Food Culture

I figure since i don't have a serious interest in taking down measurements of any sort but do love sharing my progress with friends (be it via story or simply mason jars full of stuff that will never be returned) i'll keep some sort of journal that i can look back upon and maybe be inspired. This blog will mostly cover experimentations in fermentation but other kitchen exploits may be featured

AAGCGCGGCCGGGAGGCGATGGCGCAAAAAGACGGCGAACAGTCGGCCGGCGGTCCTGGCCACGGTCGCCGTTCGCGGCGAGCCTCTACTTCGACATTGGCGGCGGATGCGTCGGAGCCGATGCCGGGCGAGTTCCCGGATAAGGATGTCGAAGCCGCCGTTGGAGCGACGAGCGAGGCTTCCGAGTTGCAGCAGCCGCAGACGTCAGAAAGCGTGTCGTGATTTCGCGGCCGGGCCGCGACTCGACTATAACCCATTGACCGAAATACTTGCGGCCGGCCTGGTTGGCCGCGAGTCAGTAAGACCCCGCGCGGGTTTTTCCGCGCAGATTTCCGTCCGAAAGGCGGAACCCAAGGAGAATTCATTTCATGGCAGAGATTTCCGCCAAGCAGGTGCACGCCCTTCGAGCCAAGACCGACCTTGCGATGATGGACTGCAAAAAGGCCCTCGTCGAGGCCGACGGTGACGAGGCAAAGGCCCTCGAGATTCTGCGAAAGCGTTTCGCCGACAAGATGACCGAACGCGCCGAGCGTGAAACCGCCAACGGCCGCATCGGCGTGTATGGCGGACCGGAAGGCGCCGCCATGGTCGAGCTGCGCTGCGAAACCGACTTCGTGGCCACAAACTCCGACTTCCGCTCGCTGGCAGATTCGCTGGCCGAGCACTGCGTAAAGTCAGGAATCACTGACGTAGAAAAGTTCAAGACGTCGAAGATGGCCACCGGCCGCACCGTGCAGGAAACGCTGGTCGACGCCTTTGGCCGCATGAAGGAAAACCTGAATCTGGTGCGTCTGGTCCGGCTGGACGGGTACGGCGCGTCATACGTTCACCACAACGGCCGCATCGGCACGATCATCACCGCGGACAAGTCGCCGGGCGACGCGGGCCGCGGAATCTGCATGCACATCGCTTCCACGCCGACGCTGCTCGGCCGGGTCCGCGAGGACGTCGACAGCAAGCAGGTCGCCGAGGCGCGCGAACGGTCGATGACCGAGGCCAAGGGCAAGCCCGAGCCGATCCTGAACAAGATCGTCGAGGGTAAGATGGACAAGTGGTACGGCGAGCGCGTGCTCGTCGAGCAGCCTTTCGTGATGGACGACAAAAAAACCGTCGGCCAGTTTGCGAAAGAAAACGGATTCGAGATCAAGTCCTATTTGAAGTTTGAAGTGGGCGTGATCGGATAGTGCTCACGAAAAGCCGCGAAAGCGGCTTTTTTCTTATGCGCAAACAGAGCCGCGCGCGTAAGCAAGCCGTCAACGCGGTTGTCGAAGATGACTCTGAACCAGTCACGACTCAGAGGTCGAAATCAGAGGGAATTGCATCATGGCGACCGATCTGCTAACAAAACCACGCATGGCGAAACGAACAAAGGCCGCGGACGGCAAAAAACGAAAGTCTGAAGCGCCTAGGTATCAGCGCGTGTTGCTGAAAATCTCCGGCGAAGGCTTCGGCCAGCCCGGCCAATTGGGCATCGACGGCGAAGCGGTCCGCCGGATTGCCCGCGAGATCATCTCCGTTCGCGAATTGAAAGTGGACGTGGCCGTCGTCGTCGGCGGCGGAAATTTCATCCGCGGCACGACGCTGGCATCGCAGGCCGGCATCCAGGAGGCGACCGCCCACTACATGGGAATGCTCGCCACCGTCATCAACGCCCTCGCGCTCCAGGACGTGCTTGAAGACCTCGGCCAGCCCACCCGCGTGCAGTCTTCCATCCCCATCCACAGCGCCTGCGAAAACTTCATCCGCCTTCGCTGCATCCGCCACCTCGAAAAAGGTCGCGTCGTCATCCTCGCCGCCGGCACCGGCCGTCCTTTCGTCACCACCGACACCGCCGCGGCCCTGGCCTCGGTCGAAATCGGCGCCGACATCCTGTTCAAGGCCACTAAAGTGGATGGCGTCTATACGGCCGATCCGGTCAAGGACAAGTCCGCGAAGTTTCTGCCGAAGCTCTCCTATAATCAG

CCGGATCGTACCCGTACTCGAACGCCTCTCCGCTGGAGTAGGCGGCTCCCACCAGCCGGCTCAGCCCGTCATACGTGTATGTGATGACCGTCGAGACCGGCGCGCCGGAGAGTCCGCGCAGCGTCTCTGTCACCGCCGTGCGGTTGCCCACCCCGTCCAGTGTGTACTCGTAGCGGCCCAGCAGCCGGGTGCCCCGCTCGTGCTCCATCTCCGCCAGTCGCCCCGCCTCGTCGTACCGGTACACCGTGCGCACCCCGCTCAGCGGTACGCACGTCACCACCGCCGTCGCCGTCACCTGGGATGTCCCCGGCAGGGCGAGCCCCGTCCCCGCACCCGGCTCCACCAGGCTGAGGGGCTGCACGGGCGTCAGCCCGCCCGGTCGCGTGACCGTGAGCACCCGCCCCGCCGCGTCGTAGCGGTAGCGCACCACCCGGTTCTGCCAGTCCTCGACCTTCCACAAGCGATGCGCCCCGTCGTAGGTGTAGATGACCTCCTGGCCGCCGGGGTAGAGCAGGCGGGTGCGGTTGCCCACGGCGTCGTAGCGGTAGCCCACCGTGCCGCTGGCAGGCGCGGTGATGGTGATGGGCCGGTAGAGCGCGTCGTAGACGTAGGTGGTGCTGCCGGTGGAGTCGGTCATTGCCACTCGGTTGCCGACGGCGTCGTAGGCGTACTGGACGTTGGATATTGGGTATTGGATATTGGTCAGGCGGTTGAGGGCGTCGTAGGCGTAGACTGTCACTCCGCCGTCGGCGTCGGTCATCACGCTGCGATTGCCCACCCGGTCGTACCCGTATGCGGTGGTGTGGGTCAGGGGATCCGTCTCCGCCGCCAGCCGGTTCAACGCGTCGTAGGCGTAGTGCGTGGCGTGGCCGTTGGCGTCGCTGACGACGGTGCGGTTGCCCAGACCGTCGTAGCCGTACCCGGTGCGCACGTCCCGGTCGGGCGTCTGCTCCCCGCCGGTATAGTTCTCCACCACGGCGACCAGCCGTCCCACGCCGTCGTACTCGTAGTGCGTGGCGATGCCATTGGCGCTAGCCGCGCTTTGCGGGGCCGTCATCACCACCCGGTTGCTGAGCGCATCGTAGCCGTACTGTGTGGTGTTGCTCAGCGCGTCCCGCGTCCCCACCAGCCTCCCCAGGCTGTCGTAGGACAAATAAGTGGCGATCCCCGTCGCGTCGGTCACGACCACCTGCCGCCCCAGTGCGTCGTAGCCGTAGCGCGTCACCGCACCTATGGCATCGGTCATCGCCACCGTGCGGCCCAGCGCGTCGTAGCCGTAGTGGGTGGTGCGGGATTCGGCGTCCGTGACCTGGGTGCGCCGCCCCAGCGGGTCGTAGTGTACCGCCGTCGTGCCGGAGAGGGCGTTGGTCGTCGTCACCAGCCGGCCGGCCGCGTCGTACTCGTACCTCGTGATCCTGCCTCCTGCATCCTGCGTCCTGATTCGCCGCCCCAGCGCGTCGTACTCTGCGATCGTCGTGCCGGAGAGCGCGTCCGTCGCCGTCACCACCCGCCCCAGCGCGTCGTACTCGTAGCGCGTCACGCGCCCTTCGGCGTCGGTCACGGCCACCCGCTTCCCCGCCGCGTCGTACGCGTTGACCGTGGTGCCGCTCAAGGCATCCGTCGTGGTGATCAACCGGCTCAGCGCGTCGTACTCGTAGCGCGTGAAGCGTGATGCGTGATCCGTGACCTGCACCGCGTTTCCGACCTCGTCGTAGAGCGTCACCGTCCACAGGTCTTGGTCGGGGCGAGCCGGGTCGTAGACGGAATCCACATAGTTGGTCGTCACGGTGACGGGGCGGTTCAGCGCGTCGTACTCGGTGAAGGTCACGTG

So one of my main specialties is sauerkraut. I have cabbage people and my season revolves around their season. Growing up I would like sauerkraut except sometimes it was crunchier than other times and sometimes it made my throat itch in a weird way. I liked it crunchy but could not be guaranteed it!But then a few years ago i bought a jar of kraut at the farmers market in union square because it was advertised as having curry in it. This was unlike any kraut i had eaten before. Aside from the obvious spice addition, the cabbage was coarsely chopped, not overly salty, and also not vinegary! So I looked into this a bit. What separates this kind of kraut from the kind at hot dog carts is that this is LACTO FERMENTED. Webster’s dictionary doesn’t define lacto-fermentation but it is a process of the conversion of sugars in whatever you are using (cabbage in this case!) into lactate. It is anaerobic, meaning without oxygen. What separates rot from fermentation is oxygen. Since the cabbage is submerged in a liquid it cannot rot even when left out of the fridge. The addition of salt also helps to prevent bad bacteria from growing. What you will need:Cabbage (you want a nice, dense, head of cabbage. red or green work but i find that red is not only easier to work with and denser, but is sweeter, too! plus it makes yr kraut purple or pink if you mix red and green!)Salt (i recommend himalayan pink salt! it has no anti-caking agents and contains trace minerals. yummy.)a ceramic crock (ohio stonware makes these in increments of 1-10 gallons. ace hardware will order them for you and it is roughly $10/gallon. brooklyn kitchen has ‘vintage’ ones if you wanna be ripped off)a weight! (you can use outer leaves of the cabbage of a plate that fits perfectly in the crock weighted with either a mason jar full of water or a well-scrubbed stone)a cover: (you want to keep out dust and bugs while still allowing the exchange of air. i find these fit perfectly on a 1 gallon crock but a towel and tie will do fine, too)the process:chop the cabbage and in manageable amounts add it to the crock and salt lightly. it is hard to properly explain the right amount of salt but you want it tasting decidedly salty but not REALLY salty. massage the salted cabbage until you feel liquid being released and then press down with your fists and all your weight. repeat this in small batches until you’ve used up all the cabbage. I always chop my cabbage by hand but there is such a thing as a kraut blade that seems like it would make the whole process way easier. those prices are high i assure you but just to give you an idea. it’s basically a big mandolin with multiple blades.and that is just the basics. 10 lbs of cabbage will make you about 1 gallon of kraut, tightly packed. feel free to add in whatever sort of spices you want! horseradish would be nice obviously and so would garlic! you also do not have to limit yourself to cabbage! add in carrots, beets, turnips, crisp apples..anything!In this batch i used mustard seeds and caraway seeds which i toasted first to help evenly distribute the flavours